ttending a funeral at the start of summer feels like how a lantern looks, a timid encasing that can’t solve darkness. The sudden death of a friend is as shocking as it is a fantastic interruption to a smooth June begun a continent away. Shopping malls and bonus cards yield to a dank rural church in which a diminutive priest endorses Latin homonyms, his eulogy seemingly overrun by loud vowels — overrun like the dead man himself. A family sobs with no telephones to distract them, for once sensitive to a supremeness of mood that doesn’t involve an immediate need to share or broadcast it. Crassness sits still.
The dead man was once a classmate who helped me with my first long history paper, an awkward effort to examine the highbrow English editorial mood in August 1914, in the weeks before the outbreak of World War I. His father helped me gain admittance to rooms containing well-preserved bound volumes of such newspapers as The Times of London and The Manchester Guardian. First in London and then in New York City, I plunged into reams of microfiche containing the editorials written ahead of the war.
The language was ornate and blustery, disparaging of the Kaiser, Europe’s bogeyman, but almost primly remote from the idea that all the fuss emanating from England’s south — the chaos of Balkan making and Austrian refining — could lead to war, let alone one that would evaporate the flames of many lanterns and disfigure a partly sophisticated continent.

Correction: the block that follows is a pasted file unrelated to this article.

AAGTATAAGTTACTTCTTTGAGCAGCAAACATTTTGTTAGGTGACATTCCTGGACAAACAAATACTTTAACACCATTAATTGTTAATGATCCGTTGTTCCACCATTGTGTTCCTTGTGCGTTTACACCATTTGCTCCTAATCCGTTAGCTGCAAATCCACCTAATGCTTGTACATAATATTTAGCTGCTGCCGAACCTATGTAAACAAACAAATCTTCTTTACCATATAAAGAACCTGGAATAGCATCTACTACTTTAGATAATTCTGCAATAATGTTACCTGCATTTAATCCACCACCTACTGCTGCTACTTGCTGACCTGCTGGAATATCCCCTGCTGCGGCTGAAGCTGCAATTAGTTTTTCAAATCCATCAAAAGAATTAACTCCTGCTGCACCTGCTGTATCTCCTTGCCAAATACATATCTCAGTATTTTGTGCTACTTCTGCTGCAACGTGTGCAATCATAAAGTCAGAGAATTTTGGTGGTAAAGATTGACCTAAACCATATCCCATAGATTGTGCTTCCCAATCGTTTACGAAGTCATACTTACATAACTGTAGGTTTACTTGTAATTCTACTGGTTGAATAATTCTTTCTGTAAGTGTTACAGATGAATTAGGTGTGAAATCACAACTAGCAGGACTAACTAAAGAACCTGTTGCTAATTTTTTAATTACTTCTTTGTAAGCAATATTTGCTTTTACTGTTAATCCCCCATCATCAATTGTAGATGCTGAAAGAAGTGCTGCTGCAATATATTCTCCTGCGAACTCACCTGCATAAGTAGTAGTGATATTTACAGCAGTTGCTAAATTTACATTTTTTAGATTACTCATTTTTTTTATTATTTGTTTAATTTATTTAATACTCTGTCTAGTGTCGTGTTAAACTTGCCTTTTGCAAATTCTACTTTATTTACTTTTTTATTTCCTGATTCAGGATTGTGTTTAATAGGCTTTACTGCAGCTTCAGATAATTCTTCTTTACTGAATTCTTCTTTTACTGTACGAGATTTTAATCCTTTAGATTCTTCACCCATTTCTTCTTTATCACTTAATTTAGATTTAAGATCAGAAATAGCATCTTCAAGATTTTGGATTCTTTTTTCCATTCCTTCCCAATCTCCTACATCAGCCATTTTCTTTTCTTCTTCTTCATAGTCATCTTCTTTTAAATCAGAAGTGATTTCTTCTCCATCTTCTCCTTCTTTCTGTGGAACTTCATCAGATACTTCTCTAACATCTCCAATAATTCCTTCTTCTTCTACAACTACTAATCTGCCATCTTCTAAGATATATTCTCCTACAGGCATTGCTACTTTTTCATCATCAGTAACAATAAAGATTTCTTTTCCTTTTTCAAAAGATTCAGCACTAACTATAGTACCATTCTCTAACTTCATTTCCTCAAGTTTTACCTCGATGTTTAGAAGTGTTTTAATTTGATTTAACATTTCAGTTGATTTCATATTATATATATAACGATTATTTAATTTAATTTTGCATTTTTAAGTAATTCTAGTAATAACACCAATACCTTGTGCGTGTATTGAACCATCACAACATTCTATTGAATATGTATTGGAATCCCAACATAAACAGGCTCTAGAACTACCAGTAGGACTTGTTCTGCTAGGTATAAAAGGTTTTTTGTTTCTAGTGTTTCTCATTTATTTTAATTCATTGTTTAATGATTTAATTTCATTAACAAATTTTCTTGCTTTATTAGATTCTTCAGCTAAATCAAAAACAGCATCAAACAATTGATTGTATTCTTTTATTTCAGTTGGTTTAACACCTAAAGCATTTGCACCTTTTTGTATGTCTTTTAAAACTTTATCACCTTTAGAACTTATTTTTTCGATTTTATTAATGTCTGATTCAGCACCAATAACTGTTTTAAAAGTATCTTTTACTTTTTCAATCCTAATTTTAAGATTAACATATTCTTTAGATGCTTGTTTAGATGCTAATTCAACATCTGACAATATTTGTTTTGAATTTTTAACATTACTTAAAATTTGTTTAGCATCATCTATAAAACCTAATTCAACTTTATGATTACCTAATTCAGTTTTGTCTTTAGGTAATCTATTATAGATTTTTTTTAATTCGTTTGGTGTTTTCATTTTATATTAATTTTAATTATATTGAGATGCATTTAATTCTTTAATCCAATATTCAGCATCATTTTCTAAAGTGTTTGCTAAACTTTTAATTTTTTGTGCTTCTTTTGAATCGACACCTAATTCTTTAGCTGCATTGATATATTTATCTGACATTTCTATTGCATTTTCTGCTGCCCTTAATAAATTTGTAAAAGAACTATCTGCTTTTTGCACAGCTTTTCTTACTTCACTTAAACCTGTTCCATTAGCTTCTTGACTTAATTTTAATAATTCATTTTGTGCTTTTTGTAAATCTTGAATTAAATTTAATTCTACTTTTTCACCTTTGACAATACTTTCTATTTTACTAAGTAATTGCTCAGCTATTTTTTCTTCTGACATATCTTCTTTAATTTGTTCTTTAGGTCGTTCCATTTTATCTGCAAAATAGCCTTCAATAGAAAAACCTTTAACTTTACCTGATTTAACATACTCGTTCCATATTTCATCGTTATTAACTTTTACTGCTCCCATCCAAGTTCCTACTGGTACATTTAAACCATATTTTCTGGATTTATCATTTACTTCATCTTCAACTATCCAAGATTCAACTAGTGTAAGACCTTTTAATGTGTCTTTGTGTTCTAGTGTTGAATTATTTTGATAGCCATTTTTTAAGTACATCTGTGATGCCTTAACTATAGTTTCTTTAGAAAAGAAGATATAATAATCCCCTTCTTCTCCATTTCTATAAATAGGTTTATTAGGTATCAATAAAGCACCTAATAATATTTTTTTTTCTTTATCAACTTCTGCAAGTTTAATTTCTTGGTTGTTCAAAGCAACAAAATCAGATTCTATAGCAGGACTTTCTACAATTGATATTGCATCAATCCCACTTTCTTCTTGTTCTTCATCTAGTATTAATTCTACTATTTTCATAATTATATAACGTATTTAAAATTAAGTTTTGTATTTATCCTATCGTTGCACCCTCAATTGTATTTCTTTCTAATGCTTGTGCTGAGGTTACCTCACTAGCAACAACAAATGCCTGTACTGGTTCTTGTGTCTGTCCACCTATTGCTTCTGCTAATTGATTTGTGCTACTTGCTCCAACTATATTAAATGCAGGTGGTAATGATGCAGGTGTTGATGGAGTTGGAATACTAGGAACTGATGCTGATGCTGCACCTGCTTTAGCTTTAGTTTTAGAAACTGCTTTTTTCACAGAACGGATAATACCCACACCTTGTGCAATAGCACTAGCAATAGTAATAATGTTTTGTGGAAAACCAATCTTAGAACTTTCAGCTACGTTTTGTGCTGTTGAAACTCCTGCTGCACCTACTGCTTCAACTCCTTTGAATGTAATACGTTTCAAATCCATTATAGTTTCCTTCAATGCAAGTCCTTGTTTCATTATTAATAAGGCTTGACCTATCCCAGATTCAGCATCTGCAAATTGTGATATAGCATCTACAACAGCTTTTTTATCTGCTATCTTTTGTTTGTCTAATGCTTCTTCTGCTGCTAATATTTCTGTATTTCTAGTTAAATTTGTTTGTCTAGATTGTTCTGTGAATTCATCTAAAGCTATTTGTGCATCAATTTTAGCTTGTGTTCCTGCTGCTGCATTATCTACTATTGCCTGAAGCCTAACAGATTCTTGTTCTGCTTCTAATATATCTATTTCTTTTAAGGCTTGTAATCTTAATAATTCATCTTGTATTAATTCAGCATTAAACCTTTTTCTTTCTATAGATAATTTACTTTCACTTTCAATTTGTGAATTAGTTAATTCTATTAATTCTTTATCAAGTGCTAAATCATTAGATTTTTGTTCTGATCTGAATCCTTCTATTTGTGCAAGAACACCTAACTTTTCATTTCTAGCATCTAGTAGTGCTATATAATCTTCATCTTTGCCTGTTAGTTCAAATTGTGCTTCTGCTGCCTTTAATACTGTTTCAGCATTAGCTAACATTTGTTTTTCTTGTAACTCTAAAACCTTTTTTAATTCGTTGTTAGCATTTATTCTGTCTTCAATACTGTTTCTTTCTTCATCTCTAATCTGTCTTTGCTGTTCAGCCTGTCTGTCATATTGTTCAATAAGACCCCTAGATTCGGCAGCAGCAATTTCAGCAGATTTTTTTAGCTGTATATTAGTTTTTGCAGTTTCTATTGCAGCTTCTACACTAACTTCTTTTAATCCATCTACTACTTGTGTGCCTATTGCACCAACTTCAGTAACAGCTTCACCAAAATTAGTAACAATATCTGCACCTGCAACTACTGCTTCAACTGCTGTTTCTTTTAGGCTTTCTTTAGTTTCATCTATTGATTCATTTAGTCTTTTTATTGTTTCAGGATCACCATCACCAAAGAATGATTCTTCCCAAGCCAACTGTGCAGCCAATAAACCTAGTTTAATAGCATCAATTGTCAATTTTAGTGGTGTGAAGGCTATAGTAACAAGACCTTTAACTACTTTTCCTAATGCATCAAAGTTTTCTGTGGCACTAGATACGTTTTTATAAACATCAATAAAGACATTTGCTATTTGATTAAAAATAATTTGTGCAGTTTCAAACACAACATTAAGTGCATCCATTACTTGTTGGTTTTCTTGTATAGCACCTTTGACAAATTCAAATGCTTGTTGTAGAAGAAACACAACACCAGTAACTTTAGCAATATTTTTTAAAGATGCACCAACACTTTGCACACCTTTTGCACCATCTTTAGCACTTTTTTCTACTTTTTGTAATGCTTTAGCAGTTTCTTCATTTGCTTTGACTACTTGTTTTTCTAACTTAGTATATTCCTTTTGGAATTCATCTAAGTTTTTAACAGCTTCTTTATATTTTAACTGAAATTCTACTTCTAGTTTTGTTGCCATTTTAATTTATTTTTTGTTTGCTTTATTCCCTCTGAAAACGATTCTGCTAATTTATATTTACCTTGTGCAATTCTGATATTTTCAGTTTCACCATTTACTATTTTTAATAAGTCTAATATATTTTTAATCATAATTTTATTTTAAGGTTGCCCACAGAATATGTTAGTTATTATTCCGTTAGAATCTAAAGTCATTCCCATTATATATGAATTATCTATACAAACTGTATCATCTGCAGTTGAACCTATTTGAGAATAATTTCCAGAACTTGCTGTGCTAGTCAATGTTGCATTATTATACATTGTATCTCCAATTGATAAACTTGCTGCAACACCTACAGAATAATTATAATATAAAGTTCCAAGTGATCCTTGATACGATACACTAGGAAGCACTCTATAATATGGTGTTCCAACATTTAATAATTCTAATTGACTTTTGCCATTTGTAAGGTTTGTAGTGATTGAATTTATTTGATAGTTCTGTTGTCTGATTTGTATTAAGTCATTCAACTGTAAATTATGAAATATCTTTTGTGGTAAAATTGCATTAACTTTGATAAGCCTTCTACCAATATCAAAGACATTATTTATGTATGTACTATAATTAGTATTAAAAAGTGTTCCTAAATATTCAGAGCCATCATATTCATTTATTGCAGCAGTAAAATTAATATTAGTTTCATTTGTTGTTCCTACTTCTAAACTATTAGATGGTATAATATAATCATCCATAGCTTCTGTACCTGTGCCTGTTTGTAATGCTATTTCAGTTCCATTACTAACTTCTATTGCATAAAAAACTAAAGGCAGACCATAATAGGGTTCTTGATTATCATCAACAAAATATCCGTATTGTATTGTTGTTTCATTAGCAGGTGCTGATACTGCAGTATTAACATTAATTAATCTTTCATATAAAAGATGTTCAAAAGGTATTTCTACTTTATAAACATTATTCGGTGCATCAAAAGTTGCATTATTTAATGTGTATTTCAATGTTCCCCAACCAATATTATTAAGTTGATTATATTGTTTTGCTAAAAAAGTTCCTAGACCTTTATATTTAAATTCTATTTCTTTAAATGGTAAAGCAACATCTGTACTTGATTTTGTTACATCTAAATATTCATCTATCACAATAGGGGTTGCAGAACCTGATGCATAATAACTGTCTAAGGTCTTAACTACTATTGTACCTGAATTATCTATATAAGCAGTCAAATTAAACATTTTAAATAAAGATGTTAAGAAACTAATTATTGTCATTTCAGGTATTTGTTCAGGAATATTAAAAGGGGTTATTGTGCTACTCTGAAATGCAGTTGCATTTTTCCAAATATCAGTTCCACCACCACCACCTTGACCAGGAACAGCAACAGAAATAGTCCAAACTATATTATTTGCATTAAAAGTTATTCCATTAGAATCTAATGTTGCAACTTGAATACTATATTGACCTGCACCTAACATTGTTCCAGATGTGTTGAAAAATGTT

My classmate was two years ahead of me, a lover of architecture, and interested in the genesis of war because of the harm it did to his beloved buildings, slowly at first in the first war, then totally in the second, when the line between civilian and military targets was made to collapse by the erratic miracle of air forces.
He graduated summa cum laude and went on to earn elaborate graduate degrees and design buildings; I earned nothing of the sort, instead pretending my way into the adult world through journalism, which required only the loosest of academic tickets, if any at all. He once gave a series of lectures I attended about too-tall buildings and the effect of skyscrapers on human mortality; they were disproportionately high to the human enterprise, he argued, thus creating an imbalance in nature. The possible shouldn’t always accept a calling.
When I finished my paper, I let him read it and he warned me that parts of it were overwrought. He also cautioned me about its length (it was in fact five pages longer than the maximum allowed). I ignored him and the paper received a failing grade because it had broken that simple but central rule. He advised me to appeal to my teacher, and I did: a shorter version of the same paper was given a passing grade. In all, he told me, a cautionary tale.
From what I know he began to cross a street but failed to complete the crossing because of a moving van — a lorry (a word with a cheerful ring) — that inexplicably throttled into reverse. He received a hard knock on the head from a flat metal surface but later suffered a sudden hemorrhage that killed him. One thing led to another, invariably and soon cataclysmically, like Europe a century ago, when similar first hard knocks didn’t seem at the start like an incipient death sentence. But they were.
Crossing the Atlantic in a hurry to then re-cross it with equal haste can seem a surreal burden when the reason for the hurry is met with unconscious resistance. It’s a bit like thinking rationally about mortality. The first few seconds are simple, if not quaint, because they don’t seem to apply to you. Mortality is traction in a vacuum. After which comes a more powerful realization, and the conscious mind is made to freeze in its tracks, a lantern lit in mind and escaped from swiftly — while such an escape still seems possible. Amen.